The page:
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Challenge Part Four: 200 More

This week: add another 200 words. Pretty straight forward at this point. Next week is the conclusion, and lots of fun will be had reading the results of this challenge.

This week I chose this gem by Mildred, Dean, and J. As always, my addition is at the end. And, as always, ~grumble-200-word-limit-grumble~!

Part One (by Mildred):

They say a picture is worth a thousand words but I will try to paint for you a picture of what I found, using only nine hundred words. Why nine hundred? Because any more than that and I will have run out of time!

It is the smell that greeted me. I could actually see vapours of this smell seeping underneath the big, oak, door. These vapours were – for lack of a better word – intelligent. They forged a path that went into the chilly night, a path that clearly avoided the area I was standing on. If I wasn’t so horrified by what I was seeing, I would have taken offence. No one likes to be avoided, whether by other human beings or by intelligent vapours.

I was determined to complete this doomed mission so I walked to the door and opened it. There was a slippery substance on the door knob but I refused to dwell on what I had touched. What I saw inside was far more horrifying. There wasn’t a single drop of blood on the floor and the absence of blood was somehow more disturbing than if the room had been flooded with blood.

Part two: (by Dean):

The smell of blood, heavy with copper filled my nostrils, making its absence all the more confusing. I sniffed at my fingers, if only to see if they had picked up any of the crimson fluid; they hadn’t. Instead they smelled of seawater and fish, grown old and pungent. I pulled them away quickly, my stomach, already threatening revolt, at risk of an out right rebellion.

This can’t be real the sensible part of my mind whispered. You don’t have a mausoleum in your garden. This must be a dream. Yet here I was, inside it, unable to convince myself that I was asleep. Yes, I was dressed in my pajamas, but the floor felt icy cold under my feet, a breeze played around my neck and somewhere nearby I could hear a whippoorwill calling. Could you hear things in dreams?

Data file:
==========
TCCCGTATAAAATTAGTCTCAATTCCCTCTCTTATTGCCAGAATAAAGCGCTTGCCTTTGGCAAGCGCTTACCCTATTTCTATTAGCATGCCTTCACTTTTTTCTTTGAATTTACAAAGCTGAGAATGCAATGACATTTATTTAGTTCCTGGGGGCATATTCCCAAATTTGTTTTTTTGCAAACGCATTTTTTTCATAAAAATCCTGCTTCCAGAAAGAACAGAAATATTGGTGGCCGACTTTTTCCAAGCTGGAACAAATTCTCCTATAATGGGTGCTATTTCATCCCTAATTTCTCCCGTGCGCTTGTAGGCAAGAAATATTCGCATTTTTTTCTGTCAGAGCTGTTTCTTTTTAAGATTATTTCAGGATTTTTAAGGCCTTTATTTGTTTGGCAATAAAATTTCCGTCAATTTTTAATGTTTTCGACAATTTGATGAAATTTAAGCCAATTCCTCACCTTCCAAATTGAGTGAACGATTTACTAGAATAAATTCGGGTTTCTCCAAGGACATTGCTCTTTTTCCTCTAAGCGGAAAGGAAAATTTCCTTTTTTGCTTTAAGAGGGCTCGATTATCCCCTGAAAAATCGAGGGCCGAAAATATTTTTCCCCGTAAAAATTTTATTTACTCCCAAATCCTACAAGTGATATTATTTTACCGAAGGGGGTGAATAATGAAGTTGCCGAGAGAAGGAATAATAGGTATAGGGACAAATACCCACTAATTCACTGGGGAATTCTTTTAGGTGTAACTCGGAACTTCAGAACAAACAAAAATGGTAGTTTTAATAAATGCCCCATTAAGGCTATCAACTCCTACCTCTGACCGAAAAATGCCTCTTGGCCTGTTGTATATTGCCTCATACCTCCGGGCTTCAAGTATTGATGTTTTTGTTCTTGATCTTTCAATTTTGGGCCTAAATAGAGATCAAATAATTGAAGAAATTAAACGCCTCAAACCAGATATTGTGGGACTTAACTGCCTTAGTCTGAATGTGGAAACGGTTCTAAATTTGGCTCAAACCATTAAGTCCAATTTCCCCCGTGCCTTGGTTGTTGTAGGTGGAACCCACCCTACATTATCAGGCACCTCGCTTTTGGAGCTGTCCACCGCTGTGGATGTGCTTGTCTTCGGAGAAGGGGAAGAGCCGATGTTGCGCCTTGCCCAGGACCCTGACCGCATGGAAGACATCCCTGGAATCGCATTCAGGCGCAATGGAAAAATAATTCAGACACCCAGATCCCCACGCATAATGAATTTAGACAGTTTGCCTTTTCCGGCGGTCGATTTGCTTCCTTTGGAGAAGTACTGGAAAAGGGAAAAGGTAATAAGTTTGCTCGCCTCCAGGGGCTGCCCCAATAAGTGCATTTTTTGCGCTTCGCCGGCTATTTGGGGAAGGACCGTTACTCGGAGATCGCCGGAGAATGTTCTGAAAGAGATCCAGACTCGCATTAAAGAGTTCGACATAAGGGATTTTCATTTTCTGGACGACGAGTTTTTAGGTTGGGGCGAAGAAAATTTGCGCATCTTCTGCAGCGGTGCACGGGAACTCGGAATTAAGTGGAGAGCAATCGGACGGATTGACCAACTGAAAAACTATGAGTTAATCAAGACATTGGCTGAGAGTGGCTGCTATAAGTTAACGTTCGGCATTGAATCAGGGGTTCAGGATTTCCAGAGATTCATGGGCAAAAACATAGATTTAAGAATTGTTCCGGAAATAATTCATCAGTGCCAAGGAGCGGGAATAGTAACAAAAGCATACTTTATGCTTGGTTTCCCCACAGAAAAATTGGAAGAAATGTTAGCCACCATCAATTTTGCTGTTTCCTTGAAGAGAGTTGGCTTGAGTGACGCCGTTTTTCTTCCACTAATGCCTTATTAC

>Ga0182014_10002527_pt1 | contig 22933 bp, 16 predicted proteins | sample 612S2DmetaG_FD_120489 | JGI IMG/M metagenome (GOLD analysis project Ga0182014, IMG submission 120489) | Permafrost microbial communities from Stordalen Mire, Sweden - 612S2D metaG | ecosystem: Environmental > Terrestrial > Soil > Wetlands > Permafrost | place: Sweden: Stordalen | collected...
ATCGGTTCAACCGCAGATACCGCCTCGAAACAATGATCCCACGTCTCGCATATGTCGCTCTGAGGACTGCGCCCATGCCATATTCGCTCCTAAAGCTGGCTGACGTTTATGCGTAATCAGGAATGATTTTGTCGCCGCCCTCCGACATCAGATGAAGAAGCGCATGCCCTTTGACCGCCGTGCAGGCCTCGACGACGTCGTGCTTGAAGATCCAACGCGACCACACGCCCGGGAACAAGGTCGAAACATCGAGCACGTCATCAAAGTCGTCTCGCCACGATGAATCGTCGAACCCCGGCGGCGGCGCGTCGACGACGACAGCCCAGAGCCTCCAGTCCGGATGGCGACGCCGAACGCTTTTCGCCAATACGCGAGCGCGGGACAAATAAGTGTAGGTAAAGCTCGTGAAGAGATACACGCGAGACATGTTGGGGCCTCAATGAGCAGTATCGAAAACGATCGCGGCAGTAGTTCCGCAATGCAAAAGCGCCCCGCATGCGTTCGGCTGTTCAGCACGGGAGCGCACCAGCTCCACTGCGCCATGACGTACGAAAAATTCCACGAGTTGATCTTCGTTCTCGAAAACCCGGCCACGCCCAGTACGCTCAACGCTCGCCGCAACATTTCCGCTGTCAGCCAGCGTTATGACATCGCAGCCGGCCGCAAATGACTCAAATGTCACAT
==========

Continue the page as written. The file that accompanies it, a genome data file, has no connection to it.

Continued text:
I shrugged, determined to see this thing through. No blood? Check. Stinky fish smell on my fingers. Check. What else was in here? From where I was stood by the door I could see a half dozen shelves, laden with coffins, all of them heavy, lined with brass on the outside. One was partly ajar, the tendrils of amorphous vapour leaking from it.

Part Three (by J):

I shuffled toward the open coffin, foolishly, I suppose. It is what one is meant to do in a dream, is it not?

The vapor oozed out of my path unlike any kind of gaseous emanation I had encountered before. To the eye, it was more like an oil slick upon water than like smoke, fog, or steam. Tendrils of the stuff seemed to beckon.

As I approached the coffin, the rank smell of a dead and abandoned tidal pool emanated from its confines. My stomach, momentarily forgotten, lurched at the odor and acid burned in my throat.

It seemed to me that something rustled within.

I contemplated ancient desiccated flesh, its forgotten owner now woken into this nightmare, somehow shared twixt the two of us. The mere thought was repellant and filled my mind with instinctive reptilian dread. I wished for nothing more than to flee from this dreadful phantasmagoria and return to my bed.

Alas, I was rooted in place by some inexplicable force. It required me to continue, somehow I knew.

I hesitated but the sound did not repeat itself. I must have imagined it, I thought.

Reaching out, I pried at the coffin lid.

(My addition)

It didn’t budge.

Stepping closer, I grasped the lid in my hands and pushed. There was enough space for the lid to open another few inches, and it took all my strength to raise it. The hinges cried out in protest, filling the space with a chorus of deafening squeaks before the lid banged into the shelf above.

A dim blue light pulsed from within the coffin. I leaned closer for a better look. The breath I didn’t realize I was holding came out in a rush when I saw what was inside. Nothing. I reached inside, searching for the source of light.

Suddenly, the lid snapped down, pinning my arm. I struggled as the vapor closed in around my feet, feeling like a cool ocean mist. It billowed up around my legs, the chill going straight through my pajamas, the smell assaulting my nose. I struggled harder, my breaths coming and going rapidly. I watched the vapor as it reached the top of the coffin directly under the one I was pinned in. In an instant, its lid popped open, and two skeletal arms leapt out, each boney hand wrapping itself around one of my legs and pulling me forward. The vapor crept higher, and I wanted desperately to wake up.

2 responses »

  1. Thank you so much for continuing the story! 🙂

  2. Pingback: Flash Fiction Challenge: FIrst 1000 Words | The Padded Castle

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